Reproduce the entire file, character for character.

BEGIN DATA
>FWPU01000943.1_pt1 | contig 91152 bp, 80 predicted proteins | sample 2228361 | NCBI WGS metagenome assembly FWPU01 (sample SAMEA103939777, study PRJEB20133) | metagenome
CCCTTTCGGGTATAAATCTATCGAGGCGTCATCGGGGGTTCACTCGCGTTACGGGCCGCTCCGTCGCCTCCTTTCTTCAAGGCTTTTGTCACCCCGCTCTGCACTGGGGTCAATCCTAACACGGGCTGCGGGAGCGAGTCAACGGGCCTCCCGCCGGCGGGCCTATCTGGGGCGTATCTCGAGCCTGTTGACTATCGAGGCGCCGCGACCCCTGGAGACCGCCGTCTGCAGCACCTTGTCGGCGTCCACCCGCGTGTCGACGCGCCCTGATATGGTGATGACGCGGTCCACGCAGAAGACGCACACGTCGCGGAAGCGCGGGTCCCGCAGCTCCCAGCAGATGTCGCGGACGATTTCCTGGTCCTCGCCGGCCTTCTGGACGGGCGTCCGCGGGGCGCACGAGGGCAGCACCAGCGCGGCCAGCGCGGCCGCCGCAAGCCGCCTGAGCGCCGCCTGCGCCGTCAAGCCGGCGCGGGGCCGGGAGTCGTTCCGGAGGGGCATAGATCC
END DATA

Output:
>FWPU01000943.1_pt1 | contig 91152 bp, 80 predicted proteins | sample 2228361 | NCBI WGS metagenome assembly FWPU01 (sample SAMEA103939777, study PRJEB20133) | metagenome
CCCTTTCGGGTATAAATCTATCGAGGCGTCATCGGGGGTTCACTCGCGTTACGGGCCGCTCCGTCGCCTCCTTTCTTCAAGGCTTTTGTCACCCCGCTCTGCACTGGGGTCAATCCTAACACGGGCTGCGGGAGCGAGTCAACGGGCCTCCCGCCGGCGGGCCTATCTGGGGCGTATCTCGAGCCTGTTGACTATCGAGGCGCCGCGACCCCTGGAGACCGCCGTCTGCAGCACCTTGTCGGCGTCCACCCGCGTGTCGACGCGCCCTGATATGGTGATGACGCGGTCCACGCAGAAGACGCACACGTCGCGGAAGCGCGGGTCCCGCAGCTCCCAGCAGATGTCGCGGACGATTTCCTGGTCCTCGCCGGCCTTCTGGACGGGCGTCCGCGGGGCGCACGAGGGCAGCACCAGCGCGGCCAGCGCGGCCGCCGCAAGCCGCCTGAGCGCCGCCTGCGCCGTCAAGCCGGCGCGGGGCCGGGAGTCGTTCCGGAGGGGCATAGATCC